Thursday, December 24, 2020

Christmas Eve Links

  • After getting more deeply involved in the hobby I discovered that all my favorite albums had a high dynamic range. This was interesting to me because I had formed my opinion on my favorite albums long before I'd learned about album dynamic range. Only after looking at the dynamic range of my favorite albums did I realize that almost always the common element was a high dynamic range. The corollary also held true. The albums I bought that were disappointing once I got them home and had a few listens had a low dynamic range. This gave me an idea for an objective comparison. Christmas songs are standards and everyone sings the same ones, albeit with differences in instrumentation and musical style. In a way, Christmas albums are like one-design sailboat racing. It’s not about the songs themselves, it's about the performance of the songs. Our enjoyment comes directly from the vocalist and musicians (obviously) and the producer (not so obviously). I am pleased to share my list of Christmas favorites. I've found them to be well-produced and objectively of a better-than-typical dynamic range. [AF]
  • As the boom roles on and liquidity mushrooms, a wave of second-tier IPOs emerge, greeted by rampant investor enthusiasm, as investors seek to catch the 'next' secular winner (like the 'next Microsoft' in 1990s, or the 'next Amazon' in our times). Investors will justify paying virtually any price for companies like (for e.g. Sea Ltd), ignoring competition and operating losses, 'because Amazon lost money in the early years too'. At this point, it doesn't matter that the huge gains these stocks are enjoying represent pure speculation and hope about future prosperity, despite the comparative lack of it today or any realistic assurances it will actually materialise in the future. Risk aversion dissipates because such a long period of rising prices and rapidly growing top lines make the risk of loss seem remote. [LT 3000]
  • The fundamental issue is that the ultimate owners of capital, or their immediate representatives (advisors and asset allocators), often make their asset allocation decisions on the basis of backward-looking return and volatility realisations, as without direct knowledge of the underlying securities, that is all they have to go on. And the important thing is that this process is inherently self-sustaining, not self-correcting, such that inefficiencies tend to get larger over time, not smaller (until an inflection point is reached, following which very dramatic reversals can happen), and the ability of investors to arbitrage these inefficiencies is largely absent. Liquidity flywheels are one of the most important forces in markets, and one of the most under-appreciated. They are also the fundamental reason why momentum strategies work (until they don't) - something that the EMH also declared to be impossible, and yet which quantitative analysis of past market action clearly refutes. So long as there are liquidity flywheels in markets, momentum will be a strategy that works, provided one has a reliable means by which to determine when momentum has turned, because when momentum reversals happen, they happen big and fast. [LT 3000]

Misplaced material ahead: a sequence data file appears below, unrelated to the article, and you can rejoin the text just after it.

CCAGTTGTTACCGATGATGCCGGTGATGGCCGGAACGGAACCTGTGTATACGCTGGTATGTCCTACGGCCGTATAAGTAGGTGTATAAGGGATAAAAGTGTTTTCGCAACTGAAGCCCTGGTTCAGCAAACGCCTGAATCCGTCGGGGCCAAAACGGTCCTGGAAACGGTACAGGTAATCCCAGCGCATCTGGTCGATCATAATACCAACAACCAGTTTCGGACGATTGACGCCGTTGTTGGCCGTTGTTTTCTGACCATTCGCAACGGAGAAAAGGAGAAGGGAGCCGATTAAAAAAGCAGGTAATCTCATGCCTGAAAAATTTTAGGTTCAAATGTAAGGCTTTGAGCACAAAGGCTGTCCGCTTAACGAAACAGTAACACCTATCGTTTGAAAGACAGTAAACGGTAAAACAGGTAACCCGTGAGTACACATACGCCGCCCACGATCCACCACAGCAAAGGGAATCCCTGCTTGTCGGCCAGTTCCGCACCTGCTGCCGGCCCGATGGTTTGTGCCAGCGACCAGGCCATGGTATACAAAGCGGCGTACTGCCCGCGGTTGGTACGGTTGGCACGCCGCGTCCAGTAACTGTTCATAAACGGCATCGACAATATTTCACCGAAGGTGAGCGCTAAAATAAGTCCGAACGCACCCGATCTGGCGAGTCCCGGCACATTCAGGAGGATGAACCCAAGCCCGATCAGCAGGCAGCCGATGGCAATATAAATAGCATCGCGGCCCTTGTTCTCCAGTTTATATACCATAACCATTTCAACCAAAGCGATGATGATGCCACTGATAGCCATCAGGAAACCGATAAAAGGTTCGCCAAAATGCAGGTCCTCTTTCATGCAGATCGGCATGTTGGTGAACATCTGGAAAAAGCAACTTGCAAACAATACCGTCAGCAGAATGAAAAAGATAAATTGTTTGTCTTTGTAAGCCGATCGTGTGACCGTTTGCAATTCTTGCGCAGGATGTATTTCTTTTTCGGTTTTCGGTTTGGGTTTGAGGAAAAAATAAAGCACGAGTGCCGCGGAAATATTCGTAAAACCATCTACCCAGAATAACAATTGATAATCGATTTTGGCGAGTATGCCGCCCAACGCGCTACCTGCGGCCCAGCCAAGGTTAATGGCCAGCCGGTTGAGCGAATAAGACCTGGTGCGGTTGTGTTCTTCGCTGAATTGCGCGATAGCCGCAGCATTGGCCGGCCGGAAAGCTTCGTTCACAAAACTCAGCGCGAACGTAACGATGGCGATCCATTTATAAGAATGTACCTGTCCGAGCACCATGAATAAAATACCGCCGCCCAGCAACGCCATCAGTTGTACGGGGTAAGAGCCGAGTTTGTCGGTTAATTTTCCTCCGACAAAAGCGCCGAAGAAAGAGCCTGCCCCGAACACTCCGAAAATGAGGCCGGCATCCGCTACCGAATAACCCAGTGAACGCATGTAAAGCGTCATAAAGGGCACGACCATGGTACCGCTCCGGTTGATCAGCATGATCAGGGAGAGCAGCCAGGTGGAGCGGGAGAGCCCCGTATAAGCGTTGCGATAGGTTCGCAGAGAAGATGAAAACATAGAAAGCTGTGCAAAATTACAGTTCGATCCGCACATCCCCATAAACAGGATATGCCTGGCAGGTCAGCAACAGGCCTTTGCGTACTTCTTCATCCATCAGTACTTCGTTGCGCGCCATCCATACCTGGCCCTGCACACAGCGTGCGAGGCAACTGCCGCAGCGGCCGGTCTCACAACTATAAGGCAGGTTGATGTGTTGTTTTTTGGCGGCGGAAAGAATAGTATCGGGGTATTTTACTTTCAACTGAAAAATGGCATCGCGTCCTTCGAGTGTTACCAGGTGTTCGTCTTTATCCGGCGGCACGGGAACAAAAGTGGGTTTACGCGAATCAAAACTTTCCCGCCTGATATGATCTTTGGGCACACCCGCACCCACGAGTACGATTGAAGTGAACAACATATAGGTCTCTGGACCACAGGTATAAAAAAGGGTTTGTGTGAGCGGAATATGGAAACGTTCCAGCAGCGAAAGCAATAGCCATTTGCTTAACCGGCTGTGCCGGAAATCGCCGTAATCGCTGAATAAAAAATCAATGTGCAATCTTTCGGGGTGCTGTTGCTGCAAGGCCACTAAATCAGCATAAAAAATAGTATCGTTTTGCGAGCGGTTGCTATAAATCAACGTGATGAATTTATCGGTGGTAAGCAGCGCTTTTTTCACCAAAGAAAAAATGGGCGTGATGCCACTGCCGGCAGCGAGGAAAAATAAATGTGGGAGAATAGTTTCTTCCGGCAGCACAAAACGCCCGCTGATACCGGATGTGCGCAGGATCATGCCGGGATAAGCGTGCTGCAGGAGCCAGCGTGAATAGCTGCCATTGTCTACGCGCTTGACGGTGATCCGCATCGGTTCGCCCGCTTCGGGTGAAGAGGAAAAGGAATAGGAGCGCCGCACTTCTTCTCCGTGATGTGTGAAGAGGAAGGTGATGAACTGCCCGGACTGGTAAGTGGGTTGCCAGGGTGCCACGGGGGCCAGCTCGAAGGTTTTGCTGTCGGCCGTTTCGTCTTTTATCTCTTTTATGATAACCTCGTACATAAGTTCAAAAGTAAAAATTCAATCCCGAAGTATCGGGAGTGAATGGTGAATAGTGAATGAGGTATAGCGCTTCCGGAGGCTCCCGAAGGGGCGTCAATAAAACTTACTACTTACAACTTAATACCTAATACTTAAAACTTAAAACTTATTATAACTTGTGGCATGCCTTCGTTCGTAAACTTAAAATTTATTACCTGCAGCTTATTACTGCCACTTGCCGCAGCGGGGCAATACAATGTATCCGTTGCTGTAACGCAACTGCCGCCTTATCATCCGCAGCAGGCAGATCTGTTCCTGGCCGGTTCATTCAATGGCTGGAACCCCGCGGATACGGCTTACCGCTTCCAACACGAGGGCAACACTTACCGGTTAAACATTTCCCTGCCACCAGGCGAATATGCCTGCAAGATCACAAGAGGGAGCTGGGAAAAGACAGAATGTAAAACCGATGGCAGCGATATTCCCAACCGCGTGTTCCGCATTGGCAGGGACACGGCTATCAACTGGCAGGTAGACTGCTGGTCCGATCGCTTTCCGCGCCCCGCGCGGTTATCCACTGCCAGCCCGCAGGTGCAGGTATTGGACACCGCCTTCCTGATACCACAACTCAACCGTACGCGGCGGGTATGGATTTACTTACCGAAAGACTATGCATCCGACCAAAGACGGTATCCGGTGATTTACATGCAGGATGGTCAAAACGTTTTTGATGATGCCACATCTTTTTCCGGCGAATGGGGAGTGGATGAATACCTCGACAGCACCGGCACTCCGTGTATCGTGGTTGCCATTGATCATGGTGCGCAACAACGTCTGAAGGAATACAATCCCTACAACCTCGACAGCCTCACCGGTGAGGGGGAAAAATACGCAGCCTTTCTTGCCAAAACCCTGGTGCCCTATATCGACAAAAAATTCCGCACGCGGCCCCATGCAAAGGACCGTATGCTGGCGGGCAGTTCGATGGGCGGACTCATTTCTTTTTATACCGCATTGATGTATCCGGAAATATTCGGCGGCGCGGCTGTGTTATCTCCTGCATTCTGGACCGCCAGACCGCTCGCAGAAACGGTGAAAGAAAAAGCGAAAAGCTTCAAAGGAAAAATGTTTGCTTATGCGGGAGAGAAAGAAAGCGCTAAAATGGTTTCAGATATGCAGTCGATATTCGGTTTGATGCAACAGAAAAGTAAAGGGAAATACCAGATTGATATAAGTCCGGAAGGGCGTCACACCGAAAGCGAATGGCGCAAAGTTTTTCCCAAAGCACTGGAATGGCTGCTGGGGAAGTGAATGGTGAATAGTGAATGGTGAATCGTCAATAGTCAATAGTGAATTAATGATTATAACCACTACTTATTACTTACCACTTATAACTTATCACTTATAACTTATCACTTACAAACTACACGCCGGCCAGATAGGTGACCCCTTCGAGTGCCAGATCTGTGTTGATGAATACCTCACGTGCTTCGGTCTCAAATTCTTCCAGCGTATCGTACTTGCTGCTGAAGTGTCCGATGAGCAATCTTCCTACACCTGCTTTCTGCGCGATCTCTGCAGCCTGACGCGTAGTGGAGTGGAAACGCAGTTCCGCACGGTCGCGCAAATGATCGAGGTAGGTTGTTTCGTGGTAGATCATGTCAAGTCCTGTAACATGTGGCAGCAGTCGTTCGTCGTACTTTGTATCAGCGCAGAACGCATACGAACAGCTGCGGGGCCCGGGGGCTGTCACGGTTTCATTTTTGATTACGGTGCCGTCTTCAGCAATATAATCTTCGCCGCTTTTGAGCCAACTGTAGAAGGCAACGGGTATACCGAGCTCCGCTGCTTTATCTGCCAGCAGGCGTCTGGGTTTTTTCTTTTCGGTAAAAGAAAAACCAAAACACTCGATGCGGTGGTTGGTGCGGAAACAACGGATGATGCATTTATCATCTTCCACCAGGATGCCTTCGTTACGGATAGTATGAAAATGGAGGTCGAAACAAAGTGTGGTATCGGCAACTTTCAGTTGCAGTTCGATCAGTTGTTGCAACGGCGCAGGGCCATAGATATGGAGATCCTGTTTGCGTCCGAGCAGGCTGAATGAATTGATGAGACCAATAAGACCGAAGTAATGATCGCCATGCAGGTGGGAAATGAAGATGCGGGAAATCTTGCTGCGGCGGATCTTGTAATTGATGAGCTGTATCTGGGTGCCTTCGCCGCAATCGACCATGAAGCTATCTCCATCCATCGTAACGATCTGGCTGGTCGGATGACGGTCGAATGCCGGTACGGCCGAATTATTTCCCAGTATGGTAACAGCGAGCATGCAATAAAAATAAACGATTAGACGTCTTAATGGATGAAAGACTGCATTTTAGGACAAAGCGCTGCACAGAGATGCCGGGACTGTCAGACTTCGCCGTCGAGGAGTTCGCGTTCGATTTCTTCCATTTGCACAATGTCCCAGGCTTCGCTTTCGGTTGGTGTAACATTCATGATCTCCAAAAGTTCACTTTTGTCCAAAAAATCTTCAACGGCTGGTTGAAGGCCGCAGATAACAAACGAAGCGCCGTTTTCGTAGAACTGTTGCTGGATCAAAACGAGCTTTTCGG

• The Personal Computer, Internet email, Java, Linux, the Web, Cloud computing, in pretty well every case these things were loaded in the back door by geeks and line-of-business people because they got shit done, while IT was considering spinning up a task force to evaluate possible relevance. Rhyming quip among senior geeks: "The CIO is the last to know." It's a pretty infallible predictor, so you can use that logic the other way. I've been pretty confident that blockchain is bullshit even though it's cool technology because that scenario is *not* happening: Not being loaded in the back door to get shit done." [Matt Stoller]
  • This study of 30,000 male British doctors, which minimized the risk of reverse causality by having very prolonged follow-up, demonstrated an inverse association of current tobacco smoking with the risk of PD. Compared with never smoking, current tobacco smoking was associated with a 30% lower risk of PD using smoking habits at baseline and with a 40% lower risk using smoking habits that were updated at sequential surveys. The risk of PD was inversely related to the amount smoked, and the protective effect of smoking on the risk of PD was attenuated with increasing duration of time since quitting smoking. [Neurology]
  • There is now enough passive money in products lined up with these indices that 4 times a year, we can expect 20, 30 or even 50 little banks will take a ride on the Goliath rollercoaster, as State Street, Vanguard and Blackrock do their best to adjust allocations due to companies coming in and out of indices. [Colarion]
  • AWS is a money machine, basically. Today, retail is something like 70 percent of Amazon's revenue. But AWS is 70 percent of the company’s operating profits. One of the reasons why the antitrust people are looking at Amazon is because Amazon is using highly profitable businesses where it has a really durable advantage in order to subsidize losses in other divisions that it uses to capture market share. Without an organ similar to AWS, a competitor like Walmart has to lower prices below the level of profitability to remain competitive. And they can only sustain those losses for so long. What’s an example of a division that AWS subsidizes particularly heavily? Prime Video, for one. Jeff loves Prime Video because it gives him access to the social scene in LA and New York. He’s newly divorced and the richest man in the world. Prime Video is a loss leader for Jeff’s sex life. [link]

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